10 Interesting and Unique Activities to Pursue After Retirement

Without children to look after and job to attend to, retirement can definitely be the best time of a baby boomer’s life.  The hardworking days during your younger adult life has already passed and you are now free to spend as much time as you like on what makes you happy.

As much as you want to enjoy the beginning of your retirement just sitting at home and doing nothing, it’s important to get out there, be active and keep things exciting.  Sure, rest is important but don’t stay idle for long as this can do more harm to your health than good.

Retirement offers lots of opportunities to try something new and if you haven’t figured out what to do yet, here some interesting activities that you might want to try out. 

1. The “Bucket List” Travel

They say that you should travel while you’re young but I don’t think there’s an age limit when it comes to traveling; while you’re still fit to travel and capable to spend for it, go on vacations as often as you can.

One of the top travel trends among baby boomers is the “Bucket List” travel.  Survey shows that 38% of baby boomers have made a travel bucket list that they wish to tick off one by one within the next several years.  It’s never too late to make your dreams happen.  Every boomer has his/her personal dream destination and experiences, what’s yours?

2. Nutritional Cooking Classes

Good nutrition is important at every stage of our lives, but it becomes even more essential as we age.  A Nutritional Cooking Class will not just cultivate your culinary skills, but will also inspire you to make healthy food choices and maintain a healthy lifestyle.

3. Wine and Painting Events

Wine glass in one hand, paint brush in the other – this is the latest trend that is being enjoyed by many retirees nowadays.  It’s a fun activity to unleash your creativity while socializing at the same time.  FYI, drinking wine in moderation can help combat age-related diseases, doing arts & crafts help prevent dementia and socializing improves the quality of life, emotionally, mentally and physically.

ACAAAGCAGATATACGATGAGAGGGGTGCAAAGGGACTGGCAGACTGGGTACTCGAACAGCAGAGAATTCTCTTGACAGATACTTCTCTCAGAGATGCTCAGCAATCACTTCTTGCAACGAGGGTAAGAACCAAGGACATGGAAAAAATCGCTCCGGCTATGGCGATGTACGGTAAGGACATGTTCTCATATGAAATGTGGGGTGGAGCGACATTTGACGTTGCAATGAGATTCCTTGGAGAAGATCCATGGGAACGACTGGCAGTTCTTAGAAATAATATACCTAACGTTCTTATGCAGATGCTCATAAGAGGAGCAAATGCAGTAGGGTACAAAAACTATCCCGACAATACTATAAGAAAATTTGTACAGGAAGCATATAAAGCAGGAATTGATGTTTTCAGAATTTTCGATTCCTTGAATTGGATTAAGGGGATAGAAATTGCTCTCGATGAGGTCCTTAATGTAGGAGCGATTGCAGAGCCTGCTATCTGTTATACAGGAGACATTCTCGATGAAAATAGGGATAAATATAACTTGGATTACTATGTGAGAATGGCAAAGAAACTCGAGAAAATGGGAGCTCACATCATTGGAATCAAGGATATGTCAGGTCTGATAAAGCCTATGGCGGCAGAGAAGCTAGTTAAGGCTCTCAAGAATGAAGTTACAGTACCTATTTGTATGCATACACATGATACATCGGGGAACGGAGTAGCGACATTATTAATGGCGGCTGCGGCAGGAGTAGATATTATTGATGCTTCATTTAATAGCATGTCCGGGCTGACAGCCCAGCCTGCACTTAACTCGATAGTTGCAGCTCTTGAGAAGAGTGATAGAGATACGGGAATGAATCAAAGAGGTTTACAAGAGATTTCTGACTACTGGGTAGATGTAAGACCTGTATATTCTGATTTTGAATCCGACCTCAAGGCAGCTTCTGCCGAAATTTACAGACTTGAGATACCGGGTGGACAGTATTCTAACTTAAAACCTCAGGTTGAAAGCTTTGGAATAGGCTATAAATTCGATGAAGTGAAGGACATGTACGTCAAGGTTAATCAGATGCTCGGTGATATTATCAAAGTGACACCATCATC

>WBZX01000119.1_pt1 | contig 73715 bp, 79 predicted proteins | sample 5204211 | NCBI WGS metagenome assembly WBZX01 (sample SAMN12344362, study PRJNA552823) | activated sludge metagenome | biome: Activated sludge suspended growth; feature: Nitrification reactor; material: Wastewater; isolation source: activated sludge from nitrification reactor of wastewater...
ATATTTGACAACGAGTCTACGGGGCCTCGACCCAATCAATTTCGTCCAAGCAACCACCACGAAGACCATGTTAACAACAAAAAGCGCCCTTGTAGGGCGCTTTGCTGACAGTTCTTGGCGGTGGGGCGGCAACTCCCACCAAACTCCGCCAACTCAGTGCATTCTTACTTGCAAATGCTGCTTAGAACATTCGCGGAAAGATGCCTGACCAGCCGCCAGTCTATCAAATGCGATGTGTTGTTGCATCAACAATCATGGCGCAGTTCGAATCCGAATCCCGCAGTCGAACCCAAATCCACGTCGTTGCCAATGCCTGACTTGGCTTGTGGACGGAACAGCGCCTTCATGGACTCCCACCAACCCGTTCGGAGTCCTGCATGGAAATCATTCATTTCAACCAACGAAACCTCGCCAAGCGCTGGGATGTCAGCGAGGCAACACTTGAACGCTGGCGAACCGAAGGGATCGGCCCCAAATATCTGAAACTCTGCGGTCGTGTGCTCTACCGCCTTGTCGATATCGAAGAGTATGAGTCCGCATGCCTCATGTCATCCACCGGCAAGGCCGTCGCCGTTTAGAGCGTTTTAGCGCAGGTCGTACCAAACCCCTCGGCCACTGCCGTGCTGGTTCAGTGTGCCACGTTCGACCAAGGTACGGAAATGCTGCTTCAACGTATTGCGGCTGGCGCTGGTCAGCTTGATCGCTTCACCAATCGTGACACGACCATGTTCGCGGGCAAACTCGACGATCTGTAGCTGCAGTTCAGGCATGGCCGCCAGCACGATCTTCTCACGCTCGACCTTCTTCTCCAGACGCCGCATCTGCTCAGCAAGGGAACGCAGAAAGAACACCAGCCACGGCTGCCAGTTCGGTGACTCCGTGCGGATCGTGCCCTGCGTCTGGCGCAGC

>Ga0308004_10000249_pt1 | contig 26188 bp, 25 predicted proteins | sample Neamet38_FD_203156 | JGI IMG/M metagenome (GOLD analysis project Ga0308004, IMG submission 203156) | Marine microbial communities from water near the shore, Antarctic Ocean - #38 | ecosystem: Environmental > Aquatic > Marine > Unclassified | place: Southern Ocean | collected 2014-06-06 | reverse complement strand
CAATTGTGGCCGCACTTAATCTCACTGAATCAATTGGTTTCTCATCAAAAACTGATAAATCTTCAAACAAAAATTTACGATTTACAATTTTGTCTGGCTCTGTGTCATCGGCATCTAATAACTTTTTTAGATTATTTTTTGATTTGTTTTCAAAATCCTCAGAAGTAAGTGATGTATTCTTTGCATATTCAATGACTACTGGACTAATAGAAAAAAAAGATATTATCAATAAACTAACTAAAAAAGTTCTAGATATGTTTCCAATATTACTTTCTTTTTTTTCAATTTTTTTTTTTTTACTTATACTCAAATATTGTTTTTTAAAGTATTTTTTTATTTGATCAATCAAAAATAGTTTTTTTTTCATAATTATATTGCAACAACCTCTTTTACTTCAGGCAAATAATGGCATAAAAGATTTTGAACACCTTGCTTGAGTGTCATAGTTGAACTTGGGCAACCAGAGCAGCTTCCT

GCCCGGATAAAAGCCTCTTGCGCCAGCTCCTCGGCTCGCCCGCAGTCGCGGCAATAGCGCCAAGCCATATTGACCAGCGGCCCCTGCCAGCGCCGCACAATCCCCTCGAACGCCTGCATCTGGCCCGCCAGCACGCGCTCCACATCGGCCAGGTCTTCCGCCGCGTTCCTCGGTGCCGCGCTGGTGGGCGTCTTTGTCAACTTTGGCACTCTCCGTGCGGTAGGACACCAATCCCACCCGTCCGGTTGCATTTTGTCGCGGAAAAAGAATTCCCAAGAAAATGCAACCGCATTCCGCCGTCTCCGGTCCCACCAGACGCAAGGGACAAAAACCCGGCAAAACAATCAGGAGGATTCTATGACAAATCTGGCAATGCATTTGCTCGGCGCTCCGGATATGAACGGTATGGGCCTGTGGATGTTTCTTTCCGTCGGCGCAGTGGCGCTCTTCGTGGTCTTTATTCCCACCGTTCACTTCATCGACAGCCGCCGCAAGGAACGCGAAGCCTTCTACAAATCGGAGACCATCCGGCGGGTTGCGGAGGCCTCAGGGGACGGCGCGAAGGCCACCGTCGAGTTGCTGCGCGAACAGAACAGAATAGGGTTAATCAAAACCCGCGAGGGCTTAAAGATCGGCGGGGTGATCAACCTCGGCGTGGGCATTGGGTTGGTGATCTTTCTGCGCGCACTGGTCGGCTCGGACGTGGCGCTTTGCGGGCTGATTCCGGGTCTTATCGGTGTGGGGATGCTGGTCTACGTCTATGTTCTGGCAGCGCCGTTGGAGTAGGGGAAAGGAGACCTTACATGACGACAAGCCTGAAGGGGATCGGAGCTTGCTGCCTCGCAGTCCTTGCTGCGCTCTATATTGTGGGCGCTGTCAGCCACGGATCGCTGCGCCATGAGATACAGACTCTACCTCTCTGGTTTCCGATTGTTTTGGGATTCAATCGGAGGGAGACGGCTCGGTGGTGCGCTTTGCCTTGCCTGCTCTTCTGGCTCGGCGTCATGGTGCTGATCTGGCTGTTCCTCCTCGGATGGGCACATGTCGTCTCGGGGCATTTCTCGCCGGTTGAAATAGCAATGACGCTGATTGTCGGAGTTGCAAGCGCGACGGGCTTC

4. Host Families/Students

Hosting an international family or student is a wonderful opportunity to meet new people, build friendships while sharing the American culture.  This is such a rewarding experience knowing that you were able to help a family or student during their stay in your country.

5. Charitable Organizations

Speaking of helping out, your retirement years is also the best time to find charitable organizations to take part in.

6. Teaching

Share your knowledge, skills and expertise with other people.  You can use this as an opportunity to give back to your community or a means to earn some extra cash on the side.

7. Blogging

Find a niche that you are passionate about and start blogging about.  Writing is a good creative outlet that will benefit your cognitive health.  You can make money out of it if you succeed.

8. Home Improvement

Whether you want to downsize or just plan to remodel your home, home improvement projects and DIYs are not just fun but fulfilling as well.

9. Exploring Technology

There’s a lot to explore in technology and it’s never too late to learn about it.  Technology doesn’t just connect you with friends and family members, but it could also make everyday life easier.  Smart home gadgets have been one of the most in demand and fastest growing product category in the tech industry.  Good thing Amazon has a Smart Home Consultation program where you can get all of your smart home questions answered by an expert, as well as product recommendations and installation.

10. Online Dating

Lastly, for single retired baby boomers, why not explore the world of online dating?  The internet now brings you countless opportunities to search for new love within the comforts of your own up, as long as you own smartphone or desktop.

About Toni Marie

Toni is Senior Editor for BabyBoomerTalkBlog, as well as a contributing author. In addition to writing about the Baby Boomer generation, she also likes to write about relationships and health. She is also the primary caregiver for her mother.

This entry was posted in Retirement. Bookmark the permalink.

Leave a Reply